Food Portioning

Food portioning is a huge asset in achieving your health goals. It can be a difficult element to get right but it can often play a big role in whatever your goals are; be it weight loss, weight maintenance or weight gain. I’ll share some information on this topic that may be helpful. Recipe wise it’s a delicious chicken and butternut squash salad. A healthy, well balanced and tasty dinner or lunch option.

How much food should be on my plate?

Portion sizes are dependent on how much of each food component to choose and how much space this should take up on a plate. It is recommended that your plate is the size of your hand, from the base of your palm to your fingertips, as a way to visually understand.

  • Use a plate that is the size of your hand.
  • Be aware of your hunger.
  • Look at your food for lots of colour on the plate.
  • Aim to hit all the food groups
  • Try to avoid skipping meals or snacks – ensure you eat 3 meals and 2 snacks per day

If your goal is to Maintain/Drop weight:

  • 50% Vegetables
  • 25% Protein
  • 25% Carbohydrates
  • 1 tbsp of healthy fats.

If your goal is to Increase weight:

  • 50% Vegetables
  • 25% Protein
  • 25% Carbohydrates
  • 2-3 tbsp of healthy fats.

You can also increase your carbohydrates if preferred by adding an extra few tbsps of your carbohydrate source.

Additional thoughts to consider when portioning out your food:

  • If you are very active, it is important to increase each macronutrient group a little
  • Be mindful of how much oil you are using to cook your food in, if the pan gets too dry add a little water.
  • Be aware of the energy content of any drinks you consume throughout the day.
  • If you are post exercise, and if you feel you need a little extra protein and energy to recover, consider adding a small glass of milk and a piece of fruit or a simple chicken sandwich to increase the carbohydrate source of the meal.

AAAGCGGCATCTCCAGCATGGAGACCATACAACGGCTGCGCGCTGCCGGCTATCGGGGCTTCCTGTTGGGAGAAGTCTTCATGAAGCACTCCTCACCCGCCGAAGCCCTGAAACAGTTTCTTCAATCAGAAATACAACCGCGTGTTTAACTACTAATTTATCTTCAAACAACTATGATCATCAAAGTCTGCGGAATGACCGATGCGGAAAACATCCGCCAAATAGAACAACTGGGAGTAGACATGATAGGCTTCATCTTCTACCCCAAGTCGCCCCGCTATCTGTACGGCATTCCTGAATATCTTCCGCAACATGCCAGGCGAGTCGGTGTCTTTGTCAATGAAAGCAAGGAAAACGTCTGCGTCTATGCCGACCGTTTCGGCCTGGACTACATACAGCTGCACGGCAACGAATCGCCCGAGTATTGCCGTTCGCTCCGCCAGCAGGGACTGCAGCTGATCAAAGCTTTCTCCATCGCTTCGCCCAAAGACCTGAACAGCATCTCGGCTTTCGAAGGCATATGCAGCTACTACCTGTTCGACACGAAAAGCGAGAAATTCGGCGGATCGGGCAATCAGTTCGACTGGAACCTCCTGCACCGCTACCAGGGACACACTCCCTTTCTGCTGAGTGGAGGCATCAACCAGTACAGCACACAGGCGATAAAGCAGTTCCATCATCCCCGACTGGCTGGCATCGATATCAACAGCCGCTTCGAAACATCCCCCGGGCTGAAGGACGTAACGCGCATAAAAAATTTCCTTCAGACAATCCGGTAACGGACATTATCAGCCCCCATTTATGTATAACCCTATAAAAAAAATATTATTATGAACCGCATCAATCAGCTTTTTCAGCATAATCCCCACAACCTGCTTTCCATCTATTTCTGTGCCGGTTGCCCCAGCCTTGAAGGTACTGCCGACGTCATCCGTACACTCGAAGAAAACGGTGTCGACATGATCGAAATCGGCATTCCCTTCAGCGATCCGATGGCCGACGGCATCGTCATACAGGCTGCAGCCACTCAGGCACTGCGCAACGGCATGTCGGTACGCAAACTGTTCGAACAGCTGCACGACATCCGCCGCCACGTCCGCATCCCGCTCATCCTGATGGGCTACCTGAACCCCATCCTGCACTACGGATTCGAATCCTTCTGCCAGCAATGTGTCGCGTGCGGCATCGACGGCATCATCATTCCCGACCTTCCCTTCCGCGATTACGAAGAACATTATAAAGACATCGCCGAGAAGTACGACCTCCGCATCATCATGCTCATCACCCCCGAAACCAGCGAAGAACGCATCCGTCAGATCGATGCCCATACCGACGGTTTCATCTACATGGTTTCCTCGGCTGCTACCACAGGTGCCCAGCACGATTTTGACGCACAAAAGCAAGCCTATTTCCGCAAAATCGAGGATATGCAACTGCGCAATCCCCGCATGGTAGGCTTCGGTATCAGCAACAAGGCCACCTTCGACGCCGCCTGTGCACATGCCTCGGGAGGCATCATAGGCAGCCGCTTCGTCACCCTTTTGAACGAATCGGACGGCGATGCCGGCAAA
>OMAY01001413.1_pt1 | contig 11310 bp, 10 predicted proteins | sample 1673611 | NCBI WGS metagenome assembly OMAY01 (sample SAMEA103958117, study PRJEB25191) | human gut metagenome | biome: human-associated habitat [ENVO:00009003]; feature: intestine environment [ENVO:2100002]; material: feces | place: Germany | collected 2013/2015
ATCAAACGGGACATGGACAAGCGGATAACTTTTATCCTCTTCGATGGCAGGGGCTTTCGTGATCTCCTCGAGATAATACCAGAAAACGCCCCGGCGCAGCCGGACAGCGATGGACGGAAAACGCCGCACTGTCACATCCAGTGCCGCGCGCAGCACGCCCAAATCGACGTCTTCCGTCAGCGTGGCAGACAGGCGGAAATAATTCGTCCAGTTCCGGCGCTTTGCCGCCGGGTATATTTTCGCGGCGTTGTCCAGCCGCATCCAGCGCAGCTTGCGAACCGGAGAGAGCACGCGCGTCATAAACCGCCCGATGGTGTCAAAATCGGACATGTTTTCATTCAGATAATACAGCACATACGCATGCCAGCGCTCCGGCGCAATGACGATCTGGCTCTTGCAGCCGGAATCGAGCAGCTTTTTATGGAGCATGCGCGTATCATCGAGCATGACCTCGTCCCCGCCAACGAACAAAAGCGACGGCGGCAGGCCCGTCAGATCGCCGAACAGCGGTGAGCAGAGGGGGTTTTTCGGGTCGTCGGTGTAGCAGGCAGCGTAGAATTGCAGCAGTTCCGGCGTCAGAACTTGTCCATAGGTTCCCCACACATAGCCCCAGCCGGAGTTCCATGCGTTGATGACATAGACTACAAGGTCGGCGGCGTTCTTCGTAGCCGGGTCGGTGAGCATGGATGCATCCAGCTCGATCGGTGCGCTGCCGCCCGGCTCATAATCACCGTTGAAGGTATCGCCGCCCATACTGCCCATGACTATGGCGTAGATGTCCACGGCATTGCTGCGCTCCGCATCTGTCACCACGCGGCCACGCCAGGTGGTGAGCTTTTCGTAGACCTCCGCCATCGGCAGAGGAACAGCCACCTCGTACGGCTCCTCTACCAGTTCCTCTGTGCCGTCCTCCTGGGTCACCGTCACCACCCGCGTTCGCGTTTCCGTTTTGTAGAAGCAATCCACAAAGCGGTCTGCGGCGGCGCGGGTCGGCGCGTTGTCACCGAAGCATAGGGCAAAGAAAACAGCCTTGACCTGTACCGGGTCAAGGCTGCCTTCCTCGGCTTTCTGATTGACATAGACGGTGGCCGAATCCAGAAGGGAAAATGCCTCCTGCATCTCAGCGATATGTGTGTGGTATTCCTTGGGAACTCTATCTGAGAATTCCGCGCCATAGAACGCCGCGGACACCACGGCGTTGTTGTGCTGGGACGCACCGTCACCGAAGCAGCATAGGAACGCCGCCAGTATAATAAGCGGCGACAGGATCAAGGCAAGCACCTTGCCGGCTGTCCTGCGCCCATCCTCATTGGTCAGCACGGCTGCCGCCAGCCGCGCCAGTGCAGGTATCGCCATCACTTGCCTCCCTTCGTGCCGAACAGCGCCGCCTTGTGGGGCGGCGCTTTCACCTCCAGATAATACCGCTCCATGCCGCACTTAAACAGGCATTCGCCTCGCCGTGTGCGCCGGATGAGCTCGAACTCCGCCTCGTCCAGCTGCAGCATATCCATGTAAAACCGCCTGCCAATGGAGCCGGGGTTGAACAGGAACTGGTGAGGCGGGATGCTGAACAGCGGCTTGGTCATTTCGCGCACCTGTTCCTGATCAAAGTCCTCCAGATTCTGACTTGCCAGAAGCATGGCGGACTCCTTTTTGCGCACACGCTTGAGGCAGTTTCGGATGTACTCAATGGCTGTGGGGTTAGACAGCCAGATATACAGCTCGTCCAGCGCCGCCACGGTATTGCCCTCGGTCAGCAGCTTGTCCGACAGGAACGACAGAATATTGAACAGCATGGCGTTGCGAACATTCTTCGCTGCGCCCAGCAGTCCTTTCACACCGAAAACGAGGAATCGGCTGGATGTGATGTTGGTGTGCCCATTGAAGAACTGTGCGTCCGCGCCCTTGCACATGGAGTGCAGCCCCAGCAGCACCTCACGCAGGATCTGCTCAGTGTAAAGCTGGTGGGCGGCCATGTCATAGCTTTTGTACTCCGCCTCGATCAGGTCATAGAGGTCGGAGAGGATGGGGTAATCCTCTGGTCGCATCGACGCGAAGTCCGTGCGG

Top Tips for Positive Changes in Body Composition:

  1. Hit your protein targets This is important because adequate protein can help prevent muscle loss and maximise fat loss when losing weight. It’s also satiating so can help keep you feeling fuller for longer.
  1. Focus on good food sources: Really focus on the foods that keep you full and make you feel better long term. Try to swap high sugar, high fat, processed foods which tend to be easy to overconsume, with wholefoods which are higher in fibre and protein. You will feel fuller for longer and have more energy. This is a much better approach for long-term health
  1. Aim to move more: NEAT (non exercise activity thermogenesis) is a key area to focus on. It can account for anywhere from 15-50% of our total energy expenditure each day and includes all activity outside of planned exercise like parking further from the entrance. Consider can you walk more – phone meetings with headphones in while walking is a good idea. I aim for 10,000 steps a day
  1. Quality of life matters: Diets only work if you can stick to them. If someone gives you a plan that you can’t see yourself doing long term then it’s pointless. Build in things you love to make the healthy changes more enjoyable and sustainable.
  1. Look at the big picture: Factors like sleep and stress can have a huge impact on how we function. They can make our overall diet and lifestyle more or less conducive to weight loss. These habits can help to create an environment for increased health and a sustainable calorie deficit for weight loss. Sleep deprivation increases hunger levels and makes it more difficult to make healthy choices when we eat.
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